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Research Report


Michael Mazza
Dan Blumenthal
Gary J. Schmitt
Copyright Date: Jul. 1, 2013
Pages: 25
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Table of Contents

  1. (pp. 1-3)

    Japan continues to grapple with a challenge that has befuddled it since the early days of its rise as an industrial power: it suffers from a scarcity of the natural resources most critical to its economic well-being and national security. This is especially troubling now compared to recent decades as power dynamics across the Eurasian landmass are in flux, with China, Russia, Iran, and others flexing their muscles or otherwise acting in ways not conducive to a stable international environment. The confluence of these economic and security concerns could prove troublesome for Asia and the United States.

    Asia’s Evolving Security...

  2. (pp. 4-10)

    In September 2010, China engaged in an act of economic intimidation by drastically reducing its export of REEs to Japan. Carried out in the wake of an ongoing dispute with Tokyo over the Japanese Coast Guard’s arrest of a Chinese fishing boat captain who had rammed one of Japan’s coast guard vessels, Chinese monthly rare-earth exports to Japan dropped from approximately 2300 metric tons in September 2010 to less than 400 in October and November before returning to normal levels in December of that year.¹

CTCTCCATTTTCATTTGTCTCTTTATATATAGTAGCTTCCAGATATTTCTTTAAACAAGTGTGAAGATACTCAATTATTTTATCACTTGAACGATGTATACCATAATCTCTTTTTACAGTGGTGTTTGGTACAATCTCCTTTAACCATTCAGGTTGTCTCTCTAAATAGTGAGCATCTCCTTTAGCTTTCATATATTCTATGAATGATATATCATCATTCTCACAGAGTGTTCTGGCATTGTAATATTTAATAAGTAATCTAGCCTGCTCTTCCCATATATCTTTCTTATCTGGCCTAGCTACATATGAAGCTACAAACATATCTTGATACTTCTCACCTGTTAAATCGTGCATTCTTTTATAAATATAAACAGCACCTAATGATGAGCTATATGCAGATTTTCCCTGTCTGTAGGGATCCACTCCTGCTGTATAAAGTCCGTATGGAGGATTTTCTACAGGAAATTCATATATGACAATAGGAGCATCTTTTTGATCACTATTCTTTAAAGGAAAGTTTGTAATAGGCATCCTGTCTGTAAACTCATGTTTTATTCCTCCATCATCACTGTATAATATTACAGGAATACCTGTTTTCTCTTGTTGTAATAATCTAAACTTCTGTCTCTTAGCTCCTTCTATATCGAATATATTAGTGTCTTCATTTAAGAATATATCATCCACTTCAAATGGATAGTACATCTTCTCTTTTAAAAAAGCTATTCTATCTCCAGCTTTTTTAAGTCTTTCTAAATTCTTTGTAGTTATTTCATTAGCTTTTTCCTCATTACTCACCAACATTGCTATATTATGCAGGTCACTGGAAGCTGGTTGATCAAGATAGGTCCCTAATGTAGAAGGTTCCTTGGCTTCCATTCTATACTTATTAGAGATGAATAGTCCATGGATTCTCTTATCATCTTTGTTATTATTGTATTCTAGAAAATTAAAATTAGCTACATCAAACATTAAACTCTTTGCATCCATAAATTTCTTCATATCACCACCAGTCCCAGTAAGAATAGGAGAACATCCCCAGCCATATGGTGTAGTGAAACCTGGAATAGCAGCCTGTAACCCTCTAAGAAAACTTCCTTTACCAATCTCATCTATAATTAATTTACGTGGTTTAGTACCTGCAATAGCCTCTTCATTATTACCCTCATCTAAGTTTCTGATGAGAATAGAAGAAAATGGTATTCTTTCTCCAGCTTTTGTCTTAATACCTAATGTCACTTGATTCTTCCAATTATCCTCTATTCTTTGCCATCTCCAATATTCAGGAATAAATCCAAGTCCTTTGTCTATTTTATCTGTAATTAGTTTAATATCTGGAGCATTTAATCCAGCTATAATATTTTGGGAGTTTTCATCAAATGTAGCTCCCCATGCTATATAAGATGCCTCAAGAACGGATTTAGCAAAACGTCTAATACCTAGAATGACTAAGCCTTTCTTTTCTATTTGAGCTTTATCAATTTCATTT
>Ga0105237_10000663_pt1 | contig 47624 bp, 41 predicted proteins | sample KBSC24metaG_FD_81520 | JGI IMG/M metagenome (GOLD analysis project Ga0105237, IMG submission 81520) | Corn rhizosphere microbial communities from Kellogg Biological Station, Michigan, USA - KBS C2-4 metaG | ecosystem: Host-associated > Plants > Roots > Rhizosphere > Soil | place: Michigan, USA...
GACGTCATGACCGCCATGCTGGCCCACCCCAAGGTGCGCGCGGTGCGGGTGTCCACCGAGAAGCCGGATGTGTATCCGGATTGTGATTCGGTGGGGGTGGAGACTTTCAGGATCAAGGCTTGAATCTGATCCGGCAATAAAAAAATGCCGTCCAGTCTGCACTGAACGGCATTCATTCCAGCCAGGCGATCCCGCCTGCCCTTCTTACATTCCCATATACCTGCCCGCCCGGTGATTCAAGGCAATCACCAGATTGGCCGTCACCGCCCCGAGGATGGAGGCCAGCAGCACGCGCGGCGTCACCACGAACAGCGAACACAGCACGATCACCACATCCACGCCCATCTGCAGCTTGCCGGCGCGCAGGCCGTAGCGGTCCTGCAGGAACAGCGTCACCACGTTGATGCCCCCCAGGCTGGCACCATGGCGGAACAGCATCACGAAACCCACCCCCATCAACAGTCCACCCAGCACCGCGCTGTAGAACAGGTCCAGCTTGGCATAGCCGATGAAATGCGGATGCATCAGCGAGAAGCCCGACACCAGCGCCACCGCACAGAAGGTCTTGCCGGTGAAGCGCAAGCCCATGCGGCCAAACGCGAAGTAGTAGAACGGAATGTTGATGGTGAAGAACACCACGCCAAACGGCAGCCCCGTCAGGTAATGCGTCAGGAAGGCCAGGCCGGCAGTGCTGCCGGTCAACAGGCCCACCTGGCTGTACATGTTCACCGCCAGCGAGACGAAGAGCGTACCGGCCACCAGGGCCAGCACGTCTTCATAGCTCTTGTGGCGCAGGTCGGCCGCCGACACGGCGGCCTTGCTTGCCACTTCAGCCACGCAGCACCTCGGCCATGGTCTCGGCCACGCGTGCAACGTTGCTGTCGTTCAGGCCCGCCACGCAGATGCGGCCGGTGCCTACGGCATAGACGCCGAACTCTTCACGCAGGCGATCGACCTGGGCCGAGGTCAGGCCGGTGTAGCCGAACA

Most concerns about China’s rise have been related to its rapid and expansive program to...

  3. (pp. 11-16)

    On March 11, 2011, a triple disaster struck Japan: earthquake, tsunami, and nuclear meltdown. In some respects, the meltdown will have the most long-term effects, as it called into question the underpinning of Japan’s economy: power production. Given the ever-present memories of Hiroshima and Nagasaki and the Japanese people’s long-held suspicion of all things nuclear, it is no surprise that the 2011 Fukushima Daiichi nuclear disaster has sparked a vigorous debate about the merits of moving away from versus sticking with nuclear power generation.

    In September 2012, then-prime minister Yoshihiko Noda approved a new national energy policy that aimed to...

  4. (pp. 17-18)

    Japan stands at a crucial juncture. The critical resource supply chains it has maintained in recent decades look increasingly problematic. In the case of REEs, Tokyo can no longer afford the economic and security ramifications of potential Chinese anti-Japanese outbursts in the future. A large share of Japan’s energy supplies, meanwhile, comes from a region of the world in which stability is a scarce commodity. If Japan works hand-in-hand with the United States, however, it is well within Japan’s capability to address these vulnerabilities.

    To boost its supply-chain security, Japan should first and foremost continue doing what it has been...